Leave it to my idiocy for not checking what my fellow Steepster people wrote. Actually it didn’t occur to me, I thought this was a new tea and wouldn’t be reviewed yet.

The tea smells like the cherry marshmallows but the cup fortunately doesn’t really translate the sickly sweet smell. The dry tea smells like a ton of flavoring and sweetener was added but maybe it comes down to controlling how many of the marshmallows you put in the pot, because the actual sencha appears to be just pure leaf.

I’ve had American Tea Room’s Sencha Ashikubo before, and for the price it is not too bad. This one tastes more vegetal in the cup than cherry or sweet. The sweetness might help with bitterness if oversteeped, but again it might change depending upon how many marshmallows you have in your brew. I could taste the spinach-y sencha and if I hadn’t smelled the bag or seen the marshmallows I wouldn’t have known from the taste that anything else was added. So that means I can stand to drink it and will likely finish the bag. I won’t buy it again, but I can at least recommend it as a pretty spring sencha that is mild and pleasant with no overpowering notes.

Flavors: Spinach, Sugar, Vegetal

165 °F / 73 °C 0 min, 15 sec 5 g 5 OZ / 140 ML
Liquid Proust

Cherry marshmallows… that’s odd. I tend to be disappointed when teas have sweeteners in them to have a taste appeal for drinkers.
I have some actual cherry blossoms from Japan that are used for tea if you’d like to try a petal in a cup of green one day.

American Tea Room

We’re sorry that this tea is not to your liking. First off there is no sugar or added sugar in this blend. The description does not mention sencha at all but rather Kabuse – which is made from the tips of shade grown tea leaves. There is some natural cherry flavor added – but no sugar or a ton or anything. If you are not happy with this or any of your purchases we are happy to return or exchange this for something that might be more to your liking. I think you must be confusing this tea with something else as there are no marshmallows in this tea – those are actual cherry blossoms. We never state anywhere on our site that there is any sencha or that it is an herbal blend. It is made from Kabuse (shade grown tea leaves) cherry blossoms and some natural flavoring.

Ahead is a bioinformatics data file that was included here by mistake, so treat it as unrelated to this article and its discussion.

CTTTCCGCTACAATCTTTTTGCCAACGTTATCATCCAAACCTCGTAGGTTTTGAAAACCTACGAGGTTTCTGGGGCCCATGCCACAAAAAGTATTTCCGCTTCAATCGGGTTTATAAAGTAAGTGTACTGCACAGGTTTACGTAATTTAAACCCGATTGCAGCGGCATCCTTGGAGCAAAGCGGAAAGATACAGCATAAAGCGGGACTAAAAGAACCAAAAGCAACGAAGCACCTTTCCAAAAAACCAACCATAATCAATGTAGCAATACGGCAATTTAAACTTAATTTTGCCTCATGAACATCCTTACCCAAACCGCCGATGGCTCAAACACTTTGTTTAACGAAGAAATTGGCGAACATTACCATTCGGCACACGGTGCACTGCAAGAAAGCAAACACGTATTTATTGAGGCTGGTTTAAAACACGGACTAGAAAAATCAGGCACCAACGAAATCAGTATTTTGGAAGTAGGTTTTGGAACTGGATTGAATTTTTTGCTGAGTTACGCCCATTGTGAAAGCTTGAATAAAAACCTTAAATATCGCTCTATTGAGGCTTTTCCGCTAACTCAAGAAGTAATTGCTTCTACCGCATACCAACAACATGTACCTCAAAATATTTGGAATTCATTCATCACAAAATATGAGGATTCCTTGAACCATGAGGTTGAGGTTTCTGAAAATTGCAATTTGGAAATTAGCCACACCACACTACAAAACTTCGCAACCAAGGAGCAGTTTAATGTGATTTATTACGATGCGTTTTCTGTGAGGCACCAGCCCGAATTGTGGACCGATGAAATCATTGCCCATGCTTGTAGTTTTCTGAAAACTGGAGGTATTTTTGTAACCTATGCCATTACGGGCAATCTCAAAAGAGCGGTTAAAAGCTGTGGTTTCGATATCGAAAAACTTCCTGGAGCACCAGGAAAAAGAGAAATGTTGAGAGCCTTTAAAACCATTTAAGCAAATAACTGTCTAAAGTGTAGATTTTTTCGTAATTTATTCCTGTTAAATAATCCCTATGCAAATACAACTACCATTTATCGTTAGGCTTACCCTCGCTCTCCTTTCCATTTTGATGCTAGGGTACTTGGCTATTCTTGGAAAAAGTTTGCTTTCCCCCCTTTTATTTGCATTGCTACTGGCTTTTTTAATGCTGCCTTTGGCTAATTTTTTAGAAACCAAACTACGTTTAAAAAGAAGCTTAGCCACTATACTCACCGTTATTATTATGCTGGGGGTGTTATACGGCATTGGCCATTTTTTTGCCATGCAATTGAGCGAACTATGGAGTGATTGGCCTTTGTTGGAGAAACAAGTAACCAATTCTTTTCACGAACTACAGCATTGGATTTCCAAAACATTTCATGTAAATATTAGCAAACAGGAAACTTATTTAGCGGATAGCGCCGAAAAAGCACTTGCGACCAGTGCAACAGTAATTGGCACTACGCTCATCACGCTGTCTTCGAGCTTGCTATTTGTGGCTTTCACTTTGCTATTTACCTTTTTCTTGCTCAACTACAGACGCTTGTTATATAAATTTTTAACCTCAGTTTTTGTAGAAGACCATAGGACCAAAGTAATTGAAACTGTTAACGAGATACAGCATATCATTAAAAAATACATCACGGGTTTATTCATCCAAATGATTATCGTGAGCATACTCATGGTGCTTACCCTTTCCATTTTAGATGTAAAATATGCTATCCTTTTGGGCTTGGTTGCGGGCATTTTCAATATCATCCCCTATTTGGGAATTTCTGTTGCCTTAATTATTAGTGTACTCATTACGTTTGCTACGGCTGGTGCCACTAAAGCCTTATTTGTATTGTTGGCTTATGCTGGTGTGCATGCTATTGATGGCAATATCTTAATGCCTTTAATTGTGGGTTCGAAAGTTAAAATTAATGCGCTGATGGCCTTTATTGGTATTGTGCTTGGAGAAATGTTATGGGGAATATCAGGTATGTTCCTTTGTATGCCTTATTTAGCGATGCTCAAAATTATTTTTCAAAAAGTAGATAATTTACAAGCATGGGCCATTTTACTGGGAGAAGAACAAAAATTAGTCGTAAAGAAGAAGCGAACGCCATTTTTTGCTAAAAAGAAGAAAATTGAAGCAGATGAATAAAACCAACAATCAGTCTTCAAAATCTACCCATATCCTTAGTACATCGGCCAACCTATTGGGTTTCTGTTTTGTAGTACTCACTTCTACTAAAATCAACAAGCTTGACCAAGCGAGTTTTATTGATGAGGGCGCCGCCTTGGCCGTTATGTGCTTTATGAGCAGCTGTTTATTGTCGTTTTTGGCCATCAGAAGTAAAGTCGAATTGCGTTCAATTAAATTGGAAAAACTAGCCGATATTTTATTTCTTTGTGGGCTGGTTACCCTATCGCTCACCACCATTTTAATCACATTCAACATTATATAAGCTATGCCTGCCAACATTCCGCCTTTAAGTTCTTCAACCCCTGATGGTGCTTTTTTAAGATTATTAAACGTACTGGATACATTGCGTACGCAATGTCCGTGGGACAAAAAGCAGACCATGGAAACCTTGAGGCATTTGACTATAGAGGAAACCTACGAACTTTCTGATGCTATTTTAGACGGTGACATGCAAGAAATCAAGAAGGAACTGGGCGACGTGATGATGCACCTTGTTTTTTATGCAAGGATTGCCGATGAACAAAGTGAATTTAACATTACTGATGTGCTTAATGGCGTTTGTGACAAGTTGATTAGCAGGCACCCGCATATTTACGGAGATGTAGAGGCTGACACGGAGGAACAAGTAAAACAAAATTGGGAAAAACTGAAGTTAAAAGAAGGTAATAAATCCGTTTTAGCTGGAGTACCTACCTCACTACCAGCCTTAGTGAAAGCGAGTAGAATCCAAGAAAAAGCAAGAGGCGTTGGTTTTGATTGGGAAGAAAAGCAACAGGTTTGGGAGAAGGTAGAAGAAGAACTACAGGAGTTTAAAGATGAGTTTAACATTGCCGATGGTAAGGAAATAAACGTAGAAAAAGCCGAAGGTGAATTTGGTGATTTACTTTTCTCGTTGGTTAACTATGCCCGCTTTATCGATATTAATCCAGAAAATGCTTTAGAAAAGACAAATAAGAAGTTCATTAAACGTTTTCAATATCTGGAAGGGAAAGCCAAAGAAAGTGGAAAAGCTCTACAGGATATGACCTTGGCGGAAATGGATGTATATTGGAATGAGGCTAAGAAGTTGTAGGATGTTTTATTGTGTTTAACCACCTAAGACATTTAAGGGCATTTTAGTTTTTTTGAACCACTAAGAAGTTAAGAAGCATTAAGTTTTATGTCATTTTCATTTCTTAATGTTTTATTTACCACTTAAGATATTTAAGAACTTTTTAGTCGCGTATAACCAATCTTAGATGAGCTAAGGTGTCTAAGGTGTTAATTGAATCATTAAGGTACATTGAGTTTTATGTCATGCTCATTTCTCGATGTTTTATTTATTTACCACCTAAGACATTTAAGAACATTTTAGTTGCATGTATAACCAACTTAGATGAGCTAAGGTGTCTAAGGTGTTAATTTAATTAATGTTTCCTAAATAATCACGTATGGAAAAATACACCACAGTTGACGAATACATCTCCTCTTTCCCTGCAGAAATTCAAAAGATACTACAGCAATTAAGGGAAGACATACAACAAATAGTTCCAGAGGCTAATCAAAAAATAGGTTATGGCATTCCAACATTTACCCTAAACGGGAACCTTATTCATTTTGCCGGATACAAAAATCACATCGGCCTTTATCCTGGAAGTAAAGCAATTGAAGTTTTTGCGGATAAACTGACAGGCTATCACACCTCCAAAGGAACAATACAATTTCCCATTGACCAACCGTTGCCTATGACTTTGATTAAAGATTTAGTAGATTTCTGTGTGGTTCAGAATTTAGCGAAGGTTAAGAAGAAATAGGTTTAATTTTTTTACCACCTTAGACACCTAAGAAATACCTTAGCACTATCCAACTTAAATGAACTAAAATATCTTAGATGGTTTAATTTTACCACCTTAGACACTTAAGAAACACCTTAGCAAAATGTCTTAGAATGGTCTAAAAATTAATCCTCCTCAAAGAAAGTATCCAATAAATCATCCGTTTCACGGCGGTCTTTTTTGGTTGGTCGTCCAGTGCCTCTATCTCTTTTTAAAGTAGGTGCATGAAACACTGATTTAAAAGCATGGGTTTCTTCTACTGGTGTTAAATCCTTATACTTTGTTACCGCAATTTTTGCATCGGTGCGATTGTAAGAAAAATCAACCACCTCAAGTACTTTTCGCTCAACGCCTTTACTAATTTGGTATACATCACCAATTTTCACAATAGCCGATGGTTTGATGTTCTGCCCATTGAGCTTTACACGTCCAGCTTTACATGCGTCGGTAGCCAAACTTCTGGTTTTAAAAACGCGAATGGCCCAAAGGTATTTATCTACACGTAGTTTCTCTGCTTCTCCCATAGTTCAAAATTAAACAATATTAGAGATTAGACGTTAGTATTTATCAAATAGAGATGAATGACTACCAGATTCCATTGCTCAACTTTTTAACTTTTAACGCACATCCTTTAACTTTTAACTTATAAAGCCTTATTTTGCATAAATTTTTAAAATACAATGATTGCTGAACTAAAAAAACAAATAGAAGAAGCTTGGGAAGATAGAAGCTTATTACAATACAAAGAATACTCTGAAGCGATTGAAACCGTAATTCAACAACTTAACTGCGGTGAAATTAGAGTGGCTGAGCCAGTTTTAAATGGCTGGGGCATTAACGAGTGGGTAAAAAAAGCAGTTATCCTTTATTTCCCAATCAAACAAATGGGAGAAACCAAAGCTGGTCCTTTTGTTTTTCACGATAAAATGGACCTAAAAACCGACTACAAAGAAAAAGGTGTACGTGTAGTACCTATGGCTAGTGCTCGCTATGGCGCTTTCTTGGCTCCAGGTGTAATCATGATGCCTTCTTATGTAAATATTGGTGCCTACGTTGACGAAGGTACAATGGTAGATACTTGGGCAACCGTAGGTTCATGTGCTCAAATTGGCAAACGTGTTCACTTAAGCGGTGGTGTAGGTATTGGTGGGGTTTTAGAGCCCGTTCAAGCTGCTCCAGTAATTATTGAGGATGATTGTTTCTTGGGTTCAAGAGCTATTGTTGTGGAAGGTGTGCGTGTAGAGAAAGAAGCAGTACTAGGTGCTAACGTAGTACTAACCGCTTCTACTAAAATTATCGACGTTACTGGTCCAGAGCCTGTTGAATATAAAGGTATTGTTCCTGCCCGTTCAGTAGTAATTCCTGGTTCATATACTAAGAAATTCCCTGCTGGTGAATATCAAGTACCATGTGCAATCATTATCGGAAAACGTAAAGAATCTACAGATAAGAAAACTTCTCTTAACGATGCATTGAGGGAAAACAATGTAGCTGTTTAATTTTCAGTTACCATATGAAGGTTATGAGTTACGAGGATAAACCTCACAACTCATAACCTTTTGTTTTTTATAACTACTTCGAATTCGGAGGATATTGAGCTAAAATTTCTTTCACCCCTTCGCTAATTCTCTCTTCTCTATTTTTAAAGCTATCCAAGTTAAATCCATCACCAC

Kabuse is a name for a top grade sencha. It is sencha. Two other reviewers mentioned the added sweetener and one called it simple sugar syrup. Sugar is natural. I’m guessing the blossoms are coated in a simple syrup with cherry flavoring added. Marshmallows are simple sugar syrup, typically with vanilla flavoring.

American Tea Room

Cwyn – Kabuse is not another name for a top grade sencha. It is partially grown in the shade and then the tips are plucked.There is no sugar at all and no simple syrup either – it may have a syrupy taste – but there is no added sugar or marshmallows and the cherry blossoms were not coated in sugar. Of course you are entitled to your tasting opinions – and we are happy to exchange this for you if you like – but we do want to make sure you have the correct information from the vendor. We are well aware of how this tea is created – and there is not one gram of sugar anywhere – or any sweetener of any kind added to any portion of the cherry blossoms or the tea. There are only three ingredients: Tea, Cherry Blossoms and Natural Flavoring.